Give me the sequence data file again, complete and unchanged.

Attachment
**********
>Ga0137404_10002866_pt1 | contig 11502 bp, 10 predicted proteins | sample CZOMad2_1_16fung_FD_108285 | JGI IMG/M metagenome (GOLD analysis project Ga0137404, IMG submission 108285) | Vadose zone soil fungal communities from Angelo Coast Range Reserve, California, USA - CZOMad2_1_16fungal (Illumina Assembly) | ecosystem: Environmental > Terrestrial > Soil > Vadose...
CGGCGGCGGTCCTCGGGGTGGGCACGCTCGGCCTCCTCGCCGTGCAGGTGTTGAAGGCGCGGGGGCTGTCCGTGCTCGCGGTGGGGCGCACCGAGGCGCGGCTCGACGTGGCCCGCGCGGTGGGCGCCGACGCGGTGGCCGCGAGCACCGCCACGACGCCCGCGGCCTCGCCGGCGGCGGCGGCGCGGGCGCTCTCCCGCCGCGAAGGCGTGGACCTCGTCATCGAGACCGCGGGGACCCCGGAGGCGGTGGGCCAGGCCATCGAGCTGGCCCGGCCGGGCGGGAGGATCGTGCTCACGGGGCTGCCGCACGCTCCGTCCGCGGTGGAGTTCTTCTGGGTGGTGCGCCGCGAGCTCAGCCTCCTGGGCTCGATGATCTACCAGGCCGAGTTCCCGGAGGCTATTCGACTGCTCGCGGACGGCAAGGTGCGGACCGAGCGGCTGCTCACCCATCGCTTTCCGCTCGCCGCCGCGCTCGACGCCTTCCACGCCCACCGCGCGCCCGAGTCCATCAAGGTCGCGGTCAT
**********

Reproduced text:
>Ga0137404_10002866_pt1 | contig 11502 bp, 10 predicted proteins | sample CZOMad2_1_16fung_FD_108285 | JGI IMG/M metagenome (GOLD analysis project Ga0137404, IMG submission 108285) | Vadose zone soil fungal communities from Angelo Coast Range Reserve, California, USA - CZOMad2_1_16fungal (Illumina Assembly) | ecosystem: Environmental > Terrestrial > Soil > Vadose...
CGGCGGCGGTCCTCGGGGTGGGCACGCTCGGCCTCCTCGCCGTGCAGGTGTTGAAGGCGCGGGGGCTGTCCGTGCTCGCGGTGGGGCGCACCGAGGCGCGGCTCGACGTGGCCCGCGCGGTGGGCGCCGACGCGGTGGCCGCGAGCACCGCCACGACGCCCGCGGCCTCGCCGGCGGCGGCGGCGCGGGCGCTCTCCCGCCGCGAAGGCGTGGACCTCGTCATCGAGACCGCGGGGACCCCGGAGGCGGTGGGCCAGGCCATCGAGCTGGCCCGGCCGGGCGGGAGGATCGTGCTCACGGGGCTGCCGCACGCTCCGTCCGCGGTGGAGTTCTTCTGGGTGGTGCGCCGCGAGCTCAGCCTCCTGGGCTCGATGATCTACCAGGCCGAGTTCCCGGAGGCTATTCGACTGCTCGCGGACGGCAAGGTGCGGACCGAGCGGCTGCTCACCCATCGCTTTCCGCTCGCCGCCGCGCTCGACGCCTTCCACGCCCACCGCGCGCCCGAGTCCATCAAGGTCGCGGTCAT